Market management organization and other relevant types

Many companies sell their products to different markets. Canon sells its fax machines to consumer, business and government markets. US Steel sells to the railroad, construction, and public utility industries. When customers fall into different user groups with distinct buying preferences and practices, a market management organization is desirable. A market manger supervises several market managers also called market development managers, market specialists or industry specialists. The market managers draw on functional services as needed. Market managers of important markets might even have functional specialists reporting to them.

Market managers are staff (not line) people, with duties similar to those of product managers. Market managers develop long range and annual plans for their markets. Their performance is judged by their market’s growth and profitability. This system carries many of the same advantages and disadvantages of product management systems. Its strongest advantage is that the marketing activity is organized to meet the needs of distinct customer groups rather than being focused on marketing functions, regions, or products. Many companies are reorganizing along market lines and becoming market centered organization. Xerox has converted from geographic selling to selling by industry, as have IBM and Hewlett-Packard.

In a customer management organization, companies can organize themselves to understand and deal with individual customers rather than with the mass market or even market segments.

Matrix management organization: Companies that produce many products flowing into many markets may adopt a matrix organization. DuPont was a pioneer in development the matrix structure.

Before being spun off, DuPont’s textile fibers department consisted of separate product managers for rayon, acetate, nylon, orlon and Dacron; and separate market managers for men wear, women’s wear, home furnishings and industrial markets. The product managers planned the sales and profits for their respective fibers. They asked market managers to estimate how much of their fiber they could sell in each market at a proposed price Market managers, however, were generally more interested in meeting their market’s needs than pushing a particular fiber. In preparing their market plans, they asked each product manager about the fiber’s planned prices availabilities. The final sales forecast of the market managers and the product managers should have added up to the same grand total.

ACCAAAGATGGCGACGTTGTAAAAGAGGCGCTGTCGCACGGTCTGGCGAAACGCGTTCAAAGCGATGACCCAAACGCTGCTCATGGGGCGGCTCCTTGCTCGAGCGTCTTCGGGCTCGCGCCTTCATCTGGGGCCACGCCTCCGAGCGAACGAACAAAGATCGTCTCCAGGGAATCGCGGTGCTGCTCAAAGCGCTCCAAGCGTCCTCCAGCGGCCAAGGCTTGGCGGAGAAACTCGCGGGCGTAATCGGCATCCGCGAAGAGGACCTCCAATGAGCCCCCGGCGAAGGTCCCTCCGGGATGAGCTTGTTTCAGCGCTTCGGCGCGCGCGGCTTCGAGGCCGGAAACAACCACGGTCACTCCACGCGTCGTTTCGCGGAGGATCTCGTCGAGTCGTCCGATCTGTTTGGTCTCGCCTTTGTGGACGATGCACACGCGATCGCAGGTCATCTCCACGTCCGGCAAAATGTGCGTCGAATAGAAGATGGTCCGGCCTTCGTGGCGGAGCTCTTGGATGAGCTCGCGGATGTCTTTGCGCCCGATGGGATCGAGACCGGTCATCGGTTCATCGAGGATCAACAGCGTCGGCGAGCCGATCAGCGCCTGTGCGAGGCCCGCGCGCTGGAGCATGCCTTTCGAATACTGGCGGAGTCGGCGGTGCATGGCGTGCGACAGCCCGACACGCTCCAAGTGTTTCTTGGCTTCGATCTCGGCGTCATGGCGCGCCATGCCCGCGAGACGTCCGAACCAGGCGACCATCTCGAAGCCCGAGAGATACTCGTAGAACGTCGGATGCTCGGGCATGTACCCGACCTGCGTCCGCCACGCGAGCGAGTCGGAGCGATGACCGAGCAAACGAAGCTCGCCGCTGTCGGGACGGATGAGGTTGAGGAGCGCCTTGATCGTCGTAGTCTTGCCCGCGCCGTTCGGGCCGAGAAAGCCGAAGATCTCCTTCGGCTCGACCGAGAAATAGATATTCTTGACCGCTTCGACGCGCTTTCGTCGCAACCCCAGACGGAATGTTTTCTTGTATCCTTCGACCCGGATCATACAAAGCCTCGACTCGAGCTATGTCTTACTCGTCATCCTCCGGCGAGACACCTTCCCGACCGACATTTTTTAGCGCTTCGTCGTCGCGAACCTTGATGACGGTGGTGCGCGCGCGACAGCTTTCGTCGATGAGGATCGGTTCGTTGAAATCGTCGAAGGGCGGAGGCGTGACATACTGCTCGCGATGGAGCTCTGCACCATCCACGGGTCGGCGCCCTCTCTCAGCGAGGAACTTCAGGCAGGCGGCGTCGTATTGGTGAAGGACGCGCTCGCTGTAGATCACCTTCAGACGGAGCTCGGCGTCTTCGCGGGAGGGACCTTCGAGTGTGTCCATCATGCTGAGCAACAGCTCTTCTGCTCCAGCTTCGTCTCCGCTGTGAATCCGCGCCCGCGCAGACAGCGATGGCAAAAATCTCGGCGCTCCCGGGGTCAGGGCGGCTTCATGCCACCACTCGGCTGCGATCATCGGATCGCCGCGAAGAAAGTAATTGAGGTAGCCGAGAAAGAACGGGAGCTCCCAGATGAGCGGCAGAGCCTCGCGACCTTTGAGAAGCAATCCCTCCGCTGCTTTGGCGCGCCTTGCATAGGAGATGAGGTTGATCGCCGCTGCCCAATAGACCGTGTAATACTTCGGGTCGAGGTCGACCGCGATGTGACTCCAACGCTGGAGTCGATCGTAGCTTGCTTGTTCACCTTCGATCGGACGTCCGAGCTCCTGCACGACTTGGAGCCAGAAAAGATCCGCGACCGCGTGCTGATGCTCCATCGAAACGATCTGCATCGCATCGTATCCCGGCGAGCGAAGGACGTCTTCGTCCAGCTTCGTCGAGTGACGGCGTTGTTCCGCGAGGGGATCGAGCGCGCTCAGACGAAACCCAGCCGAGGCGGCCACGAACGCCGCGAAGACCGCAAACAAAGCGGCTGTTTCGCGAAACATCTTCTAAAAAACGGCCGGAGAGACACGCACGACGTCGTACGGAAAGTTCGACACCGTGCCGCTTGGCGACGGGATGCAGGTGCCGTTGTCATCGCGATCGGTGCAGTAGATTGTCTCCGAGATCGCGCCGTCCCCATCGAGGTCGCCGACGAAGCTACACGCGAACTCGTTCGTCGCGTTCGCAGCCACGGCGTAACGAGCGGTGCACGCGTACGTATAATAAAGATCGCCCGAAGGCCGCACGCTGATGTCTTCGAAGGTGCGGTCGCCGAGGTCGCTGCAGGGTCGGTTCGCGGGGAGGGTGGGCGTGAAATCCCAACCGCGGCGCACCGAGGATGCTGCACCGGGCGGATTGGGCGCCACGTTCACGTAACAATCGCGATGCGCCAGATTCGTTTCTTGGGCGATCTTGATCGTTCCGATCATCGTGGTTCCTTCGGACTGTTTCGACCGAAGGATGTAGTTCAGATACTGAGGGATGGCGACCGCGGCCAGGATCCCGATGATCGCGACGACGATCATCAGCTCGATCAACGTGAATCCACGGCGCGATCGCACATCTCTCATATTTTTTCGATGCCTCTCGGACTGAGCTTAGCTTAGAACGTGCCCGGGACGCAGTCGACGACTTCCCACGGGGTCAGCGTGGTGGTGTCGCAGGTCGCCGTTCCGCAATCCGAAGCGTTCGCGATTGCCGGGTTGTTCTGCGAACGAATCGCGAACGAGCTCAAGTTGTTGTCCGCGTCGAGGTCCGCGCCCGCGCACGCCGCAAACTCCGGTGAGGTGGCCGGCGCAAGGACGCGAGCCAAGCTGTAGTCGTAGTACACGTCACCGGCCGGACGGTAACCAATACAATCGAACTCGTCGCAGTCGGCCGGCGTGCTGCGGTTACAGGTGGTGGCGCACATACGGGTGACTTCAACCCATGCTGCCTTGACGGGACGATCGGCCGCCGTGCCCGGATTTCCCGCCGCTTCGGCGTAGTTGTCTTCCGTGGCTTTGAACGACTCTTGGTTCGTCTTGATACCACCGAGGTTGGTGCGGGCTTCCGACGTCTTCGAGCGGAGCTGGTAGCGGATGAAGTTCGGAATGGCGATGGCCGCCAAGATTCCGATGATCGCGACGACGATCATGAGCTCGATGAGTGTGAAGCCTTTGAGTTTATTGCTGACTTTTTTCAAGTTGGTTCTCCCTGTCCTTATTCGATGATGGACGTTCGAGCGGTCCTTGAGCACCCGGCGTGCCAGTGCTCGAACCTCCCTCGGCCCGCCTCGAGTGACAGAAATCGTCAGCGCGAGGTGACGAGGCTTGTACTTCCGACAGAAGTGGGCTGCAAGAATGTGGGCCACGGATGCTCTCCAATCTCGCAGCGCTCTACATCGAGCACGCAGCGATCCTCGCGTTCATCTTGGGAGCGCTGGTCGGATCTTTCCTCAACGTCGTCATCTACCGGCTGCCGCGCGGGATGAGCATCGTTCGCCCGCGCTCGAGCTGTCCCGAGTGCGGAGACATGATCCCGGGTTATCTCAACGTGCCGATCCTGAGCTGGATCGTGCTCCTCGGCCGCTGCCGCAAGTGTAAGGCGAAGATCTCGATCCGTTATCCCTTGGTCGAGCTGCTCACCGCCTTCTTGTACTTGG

Companies like DuPont can go one step further and view the market managers as the main marketers, and their product managers as supplier. The men wear market manager, for example, would be empowered to buy textile fibers from DuPont’s product managers or, if DuPont’s price is too high, from outside suppliers. This system would force DuPont product managers to become more efficient. If a DuPont product manager could not match the arm-length pricing levels of competitive suppliers, then perhaps DuPont should not continue to produce that fiber.

A matrix organization would seem desirable in a multi-product, multi-market company. The problem is that this system is costly and often creates conflicts. There is the cost of supporting all the managers. There are also questions about where authority and responsibility should reside.

Matrix management gained advocates because companies provide the context in which a matrix can thrive – flat, lean organizations focused around business processes that cut horizontally across functions.

Corporate divisional organization: As multi-product multi-market companies grow, they often convert their larger product or market groups into separate divisions. The divisions set up their own departments and services. This raises the question of what marketing services and activities should be retained at company headquarters. Divisional zed companies have reached different answers to these questions.

No Corporate Marketing: Some companies lack a corporate marketing staff. They do not see any useful function for marketing at the corporate level. Each division has its own marketing department.

Moderate Corporate Marketing: Some companies have a small corporate marketing staff that performs a few functions, primarily (1) assisting top management with overall opportunity evaluation, (2) providing division with consulting assistance on request, (3) helping divisions that have little or no marketing and (4) promoting the marketing concept through out the company.